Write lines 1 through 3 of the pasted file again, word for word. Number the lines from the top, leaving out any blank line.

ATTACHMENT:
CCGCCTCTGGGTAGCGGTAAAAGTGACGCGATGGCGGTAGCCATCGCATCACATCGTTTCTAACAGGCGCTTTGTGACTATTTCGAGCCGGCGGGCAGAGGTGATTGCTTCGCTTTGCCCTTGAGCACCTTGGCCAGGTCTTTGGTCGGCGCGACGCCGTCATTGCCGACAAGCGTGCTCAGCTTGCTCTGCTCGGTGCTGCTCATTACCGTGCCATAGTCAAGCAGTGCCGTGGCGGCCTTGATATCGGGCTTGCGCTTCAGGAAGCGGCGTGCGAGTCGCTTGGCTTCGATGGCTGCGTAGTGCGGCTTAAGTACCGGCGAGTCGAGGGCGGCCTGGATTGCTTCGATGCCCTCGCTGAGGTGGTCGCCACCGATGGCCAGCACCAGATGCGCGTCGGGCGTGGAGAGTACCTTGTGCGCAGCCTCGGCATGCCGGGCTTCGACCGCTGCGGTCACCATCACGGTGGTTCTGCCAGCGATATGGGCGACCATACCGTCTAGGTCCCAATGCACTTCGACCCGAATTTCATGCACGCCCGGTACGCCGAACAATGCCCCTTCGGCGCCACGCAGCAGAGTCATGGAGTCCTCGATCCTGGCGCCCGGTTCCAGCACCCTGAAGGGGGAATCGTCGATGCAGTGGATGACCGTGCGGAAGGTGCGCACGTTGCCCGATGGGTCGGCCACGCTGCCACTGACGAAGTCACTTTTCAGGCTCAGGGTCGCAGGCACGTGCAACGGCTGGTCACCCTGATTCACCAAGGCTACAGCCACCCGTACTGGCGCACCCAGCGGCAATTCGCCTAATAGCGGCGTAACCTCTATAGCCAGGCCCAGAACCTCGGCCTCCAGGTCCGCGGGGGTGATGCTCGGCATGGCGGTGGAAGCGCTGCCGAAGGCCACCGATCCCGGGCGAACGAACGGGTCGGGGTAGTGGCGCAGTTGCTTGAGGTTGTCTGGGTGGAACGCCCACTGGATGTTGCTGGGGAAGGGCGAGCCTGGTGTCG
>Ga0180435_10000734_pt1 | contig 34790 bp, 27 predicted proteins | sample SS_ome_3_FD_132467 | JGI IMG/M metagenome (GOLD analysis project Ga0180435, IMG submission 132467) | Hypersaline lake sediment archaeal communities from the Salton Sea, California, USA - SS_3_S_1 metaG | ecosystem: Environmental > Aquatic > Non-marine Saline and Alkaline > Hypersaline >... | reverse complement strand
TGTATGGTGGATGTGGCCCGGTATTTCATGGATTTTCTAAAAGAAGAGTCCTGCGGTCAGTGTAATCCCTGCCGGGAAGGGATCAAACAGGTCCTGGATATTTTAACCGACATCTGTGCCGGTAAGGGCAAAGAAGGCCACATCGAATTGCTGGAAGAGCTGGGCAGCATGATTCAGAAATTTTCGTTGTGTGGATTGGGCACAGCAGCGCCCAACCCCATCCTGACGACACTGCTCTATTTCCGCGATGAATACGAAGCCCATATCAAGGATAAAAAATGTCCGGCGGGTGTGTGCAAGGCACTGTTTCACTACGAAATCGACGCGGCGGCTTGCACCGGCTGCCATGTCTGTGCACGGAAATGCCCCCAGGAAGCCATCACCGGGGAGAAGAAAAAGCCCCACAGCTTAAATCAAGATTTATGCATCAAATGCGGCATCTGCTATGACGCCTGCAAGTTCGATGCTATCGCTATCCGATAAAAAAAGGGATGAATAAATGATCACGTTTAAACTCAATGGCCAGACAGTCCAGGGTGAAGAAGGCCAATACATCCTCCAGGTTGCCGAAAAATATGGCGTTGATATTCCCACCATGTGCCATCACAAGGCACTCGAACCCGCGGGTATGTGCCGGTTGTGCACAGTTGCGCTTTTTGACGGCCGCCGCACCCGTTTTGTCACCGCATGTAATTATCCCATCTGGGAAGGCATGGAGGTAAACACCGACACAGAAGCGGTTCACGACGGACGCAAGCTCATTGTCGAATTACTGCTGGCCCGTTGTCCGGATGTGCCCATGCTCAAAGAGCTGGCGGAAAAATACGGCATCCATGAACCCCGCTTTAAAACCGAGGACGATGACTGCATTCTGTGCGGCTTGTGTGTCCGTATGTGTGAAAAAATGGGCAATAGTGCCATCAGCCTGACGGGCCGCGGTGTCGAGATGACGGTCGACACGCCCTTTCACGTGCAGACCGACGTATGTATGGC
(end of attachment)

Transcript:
CCGCCTCTGGGTAGCGGTAAAAGTGACGCGATGGCGGTAGCCATCGCATCACATCGTTTCTAACAGGCGCTTTGTGACTATTTCGAGCCGGCGGGCAGAGGTGATTGCTTCGCTTTGCCCTTGAGCACCTTGGCCAGGTCTTTGGTCGGCGCGACGCCGTCATTGCCGACAAGCGTGCTCAGCTTGCTCTGCTCGGTGCTGCTCATTACCGTGCCATAGTCAAGCAGTGCCGTGGCGGCCTTGATATCGGGCTTGCGCTTCAGGAAGCGGCGTGCGAGTCGCTTGGCTTCGATGGCTGCGTAGTGCGGCTTAAGTACCGGCGAGTCGAGGGCGGCCTGGATTGCTTCGATGCCCTCGCTGAGGTGGTCGCCACCGATGGCCAGCACCAGATGCGCGTCGGGCGTGGAGAGTACCTTGTGCGCAGCCTCGGCATGCCGGGCTTCGACCGCTGCGGTCACCATCACGGTGGTTCTGCCAGCGATATGGGCGACCATACCGTCTAGGTCCCAATGCACTTCGACCCGAATTTCATGCACGCCCGGTACGCCGAACAATGCCCCTTCGGCGCCACGCAGCAGAGTCATGGAGTCCTCGATCCTGGCGCCCGGTTCCAGCACCCTGAAGGGGGAATCGTCGATGCAGTGGATGACCGTGCGGAAGGTGCGCACGTTGCCCGATGGGTCGGCCACGCTGCCACTGACGAAGTCACTTTTCAGGCTCAGGGTCGCAGGCACGTGCAACGGCTGGTCACCCTGATTCACCAAGGCTACAGCCACCCGTACTGGCGCACCCAGCGGCAATTCGCCTAATAGCGGCGTAACCTCTATAGCCAGGCCCAGAACCTCGGCCTCCAGGTCCGCGGGGGTGATGCTCGGCATGGCGGTGGAAGCGCTGCCGAAGGCCACCGATCCCGGGCGAACGAACGGGTCGGGGTAGTGGCGCAGTTGCTTGAGGTTGTCTGGGTGGAACGCCCACTGGATGTTGCTGGGGAAGGGCGAGCCTGGTGTCG
>Ga0180435_10000734_pt1 | contig 34790 bp, 27 predicted proteins | sample SS_ome_3_FD_132467 | JGI IMG/M metagenome (GOLD analysis project Ga0180435, IMG submission 132467) | Hypersaline lake sediment archaeal communities from the Salton Sea, California, USA - SS_3_S_1 metaG | ecosystem: Environmental > Aquatic > Non-marine Saline and Alkaline > Hypersaline >... | reverse complement strand
TGTATGGTGGATGTGGCCCGGTATTTCATGGATTTTCTAAAAGAAGAGTCCTGCGGTCAGTGTAATCCCTGCCGGGAAGGGATCAAACAGGTCCTGGATATTTTAACCGACATCTGTGCCGGTAAGGGCAAAGAAGGCCACATCGAATTGCTGGAAGAGCTGGGCAGCATGATTCAGAAATTTTCGTTGTGTGGATTGGGCACAGCAGCGCCCAACCCCATCCTGACGACACTGCTCTATTTCCGCGATGAATACGAAGCCCATATCAAGGATAAAAAATGTCCGGCGGGTGTGTGCAAGGCACTGTTTCACTACGAAATCGACGCGGCGGCTTGCACCGGCTGCCATGTCTGTGCACGGAAATGCCCCCAGGAAGCCATCACCGGGGAGAAGAAAAAGCCCCACAGCTTAAATCAAGATTTATGCATCAAATGCGGCATCTGCTATGACGCCTGCAAGTTCGATGCTATCGCTATCCGATAAAAAAAGGGATGAATAAATGATCACGTTTAAACTCAATGGCCAGACAGTCCAGGGTGAAGAAGGCCAATACATCCTCCAGGTTGCCGAAAAATATGGCGTTGATATTCCCACCATGTGCCATCACAAGGCACTCGAACCCGCGGGTATGTGCCGGTTGTGCACAGTTGCGCTTTTTGACGGCCGCCGCACCCGTTTTGTCACCGCATGTAATTATCCCATCTGGGAAGGCATGGAGGTAAACACCGACACAGAAGCGGTTCACGACGGACGCAAGCTCATTGTCGAATTACTGCTGGCCCGTTGTCCGGATGTGCCCATGCTCAAAGAGCTGGCGGAAAAATACGGCATCCATGAACCCCGCTTTAAAACCGAGGACGATGACTGCATTCTGTGCGGCTTGTGTGTCCGTATGTGTGAAAAAATGGGCAATAGTGCCATCAGCCTGACGGGCCGCGGTGTCGAGATGACGGTCGACACGCCCTTTCACGTGCAGACCGACGTATGTATGGC